In the house where I grew up with my father, my mother, and my brother, there was also an enormous tree growing up through the roof, its great trunk dominating the enclosed space. In many ways we shared a perfectly ordinary family life. My father spoke to my mother. My mother tucked me in at night. My brother and I played with each other, when we weren't fighting.
But none of us ever acknowledged the tree.
The tree wasn't real, of course. But its impact on my family was overwhelming. The effort it required for all of us not to take conscious notice of it was also huge. This enormous presence in our house was the fate of my parents' families--Jews who lived in Germany in the 1930s--and my parents' escape from that fate. Their story, so similar to and yet so different from the six million other stories of that time and place, affected everything these two people did. It was at the root of their lives and grew ever upward as they grew older. And, as in so many other families like ours, it was something we never spoke of.
Not that I was completely unaware of the tree and the shadow it cast on our house. When my friends talked about visiting their grandparents at Thanksgiving or going to the ball game with Uncle Ed, I knew that something from the past had made similar excursions impossible for me. And returning to our house following an afternoon of playing in the neighborhood, I was often conscious of taking off my own real personality, hanging it up in the closet with my jacket, and donning a sort of internal costume that would enable me to blend in with the emotional scenery. But, again, we never spoke of such things.
Let me hasten to say that such talk was never overtly forbidden. By no means was I or my brother ever shushed when we attempted to steer the conversation in certain directions. We simply never made such attempts. As a family we didn't discuss what had happened in Germany for the same reason that we didn't discuss bauxite mining in Peru. They were both subjects that did not exist for us.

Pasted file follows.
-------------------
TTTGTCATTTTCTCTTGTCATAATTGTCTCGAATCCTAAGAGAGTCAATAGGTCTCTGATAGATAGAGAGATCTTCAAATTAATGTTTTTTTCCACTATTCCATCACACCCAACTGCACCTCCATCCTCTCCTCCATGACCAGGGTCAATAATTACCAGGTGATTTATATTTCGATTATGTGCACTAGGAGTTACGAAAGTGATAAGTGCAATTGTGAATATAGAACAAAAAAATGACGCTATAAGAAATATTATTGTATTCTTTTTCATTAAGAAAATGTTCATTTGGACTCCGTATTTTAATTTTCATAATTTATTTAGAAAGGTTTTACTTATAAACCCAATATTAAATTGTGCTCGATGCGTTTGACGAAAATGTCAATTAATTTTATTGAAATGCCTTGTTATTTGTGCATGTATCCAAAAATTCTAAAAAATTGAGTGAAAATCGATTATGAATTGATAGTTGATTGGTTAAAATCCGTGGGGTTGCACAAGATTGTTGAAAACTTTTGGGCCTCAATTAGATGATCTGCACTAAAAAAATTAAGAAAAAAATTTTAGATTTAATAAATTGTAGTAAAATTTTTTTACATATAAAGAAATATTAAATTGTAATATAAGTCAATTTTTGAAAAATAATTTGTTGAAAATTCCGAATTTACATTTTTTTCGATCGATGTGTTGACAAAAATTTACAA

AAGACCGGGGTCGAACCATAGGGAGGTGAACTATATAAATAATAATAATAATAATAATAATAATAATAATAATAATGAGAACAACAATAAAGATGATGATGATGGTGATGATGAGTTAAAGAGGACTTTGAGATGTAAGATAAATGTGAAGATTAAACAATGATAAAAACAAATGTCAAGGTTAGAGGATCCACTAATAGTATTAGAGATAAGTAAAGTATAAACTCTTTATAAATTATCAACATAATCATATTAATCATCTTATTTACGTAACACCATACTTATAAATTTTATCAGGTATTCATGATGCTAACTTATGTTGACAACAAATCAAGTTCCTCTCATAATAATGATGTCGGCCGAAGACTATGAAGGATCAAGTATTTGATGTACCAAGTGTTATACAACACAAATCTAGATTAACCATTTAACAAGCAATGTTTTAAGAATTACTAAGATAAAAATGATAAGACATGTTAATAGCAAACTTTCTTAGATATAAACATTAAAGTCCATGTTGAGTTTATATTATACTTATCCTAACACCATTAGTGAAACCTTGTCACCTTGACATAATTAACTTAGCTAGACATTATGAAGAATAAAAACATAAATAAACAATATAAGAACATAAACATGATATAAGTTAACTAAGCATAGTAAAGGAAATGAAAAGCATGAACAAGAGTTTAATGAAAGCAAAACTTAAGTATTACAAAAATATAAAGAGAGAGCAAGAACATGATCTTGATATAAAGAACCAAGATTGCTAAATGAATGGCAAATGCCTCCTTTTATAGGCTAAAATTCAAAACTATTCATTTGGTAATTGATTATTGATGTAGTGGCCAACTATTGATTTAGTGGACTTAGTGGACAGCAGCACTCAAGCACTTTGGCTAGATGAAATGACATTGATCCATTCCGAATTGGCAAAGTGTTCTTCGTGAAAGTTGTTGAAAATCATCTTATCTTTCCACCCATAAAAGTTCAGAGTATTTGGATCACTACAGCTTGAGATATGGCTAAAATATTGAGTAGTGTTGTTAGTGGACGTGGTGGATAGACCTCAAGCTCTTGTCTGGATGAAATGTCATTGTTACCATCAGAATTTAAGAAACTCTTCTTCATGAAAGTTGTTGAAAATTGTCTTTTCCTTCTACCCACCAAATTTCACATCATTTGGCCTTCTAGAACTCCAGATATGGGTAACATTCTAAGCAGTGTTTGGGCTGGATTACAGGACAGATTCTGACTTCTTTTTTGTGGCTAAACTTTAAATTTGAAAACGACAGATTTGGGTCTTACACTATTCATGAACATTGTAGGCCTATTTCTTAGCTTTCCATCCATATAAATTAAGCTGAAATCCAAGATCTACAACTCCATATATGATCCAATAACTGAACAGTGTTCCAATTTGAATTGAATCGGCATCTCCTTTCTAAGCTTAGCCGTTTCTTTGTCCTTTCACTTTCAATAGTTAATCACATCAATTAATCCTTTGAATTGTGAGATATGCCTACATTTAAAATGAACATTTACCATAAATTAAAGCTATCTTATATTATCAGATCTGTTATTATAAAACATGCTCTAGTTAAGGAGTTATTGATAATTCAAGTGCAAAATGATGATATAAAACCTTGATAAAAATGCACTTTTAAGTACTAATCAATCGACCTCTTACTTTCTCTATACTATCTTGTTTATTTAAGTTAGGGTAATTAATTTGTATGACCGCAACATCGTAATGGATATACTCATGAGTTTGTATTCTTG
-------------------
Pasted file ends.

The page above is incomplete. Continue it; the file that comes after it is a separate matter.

Nor do I want to give the impression of a dark and gloomy household where silence reigned. Not at all. Life revolved around my mother's activities as a musician--a violist--first as a member of the St. Louis Symphony and later as a member of the Cleveland Orchestra, and that meant that there was always music in the house. My parents' friends and colleagues would often come by for after-concert parties, when the house would resound with music and laughter.
But every year the tre grew taller. And as I grew older, I came to be more and more aware of its presence, and of how odd it was that we never spoke of it, since it dominated the landscape. Its leaves turned yellow and drifted to the ground when my mother died in 1984. The tree itself remained, however, casting its prodigious shadow over my relationship with my father. Finally, as we both grew more aware of the ever-quickening passage of time, I decided to do something about it.
In 1992, the year I turned forty, I was traveling in Europe while my father, who was nearly seventy-nine, was also in Europe with his new love, Emily Erwin. We arranged to meet in Oldenburg, my father's hometown. We visited his childhood home, and he told me something of his memories of that long-ago time. He took me to where his father's store had been and told me that Nazi thugs had organized a boycott of the store in April 1933, an action that led to his father's having to sell the family house. He showed me the Pferdemarkt, the Horse Market, where his father had been taken following his arrest in November 1938. Slowly, those shadowy figures, my grandparents, whom I'd never known, began to take on human form. And for the first time, my father and I began to take notice of the huge tree in our house.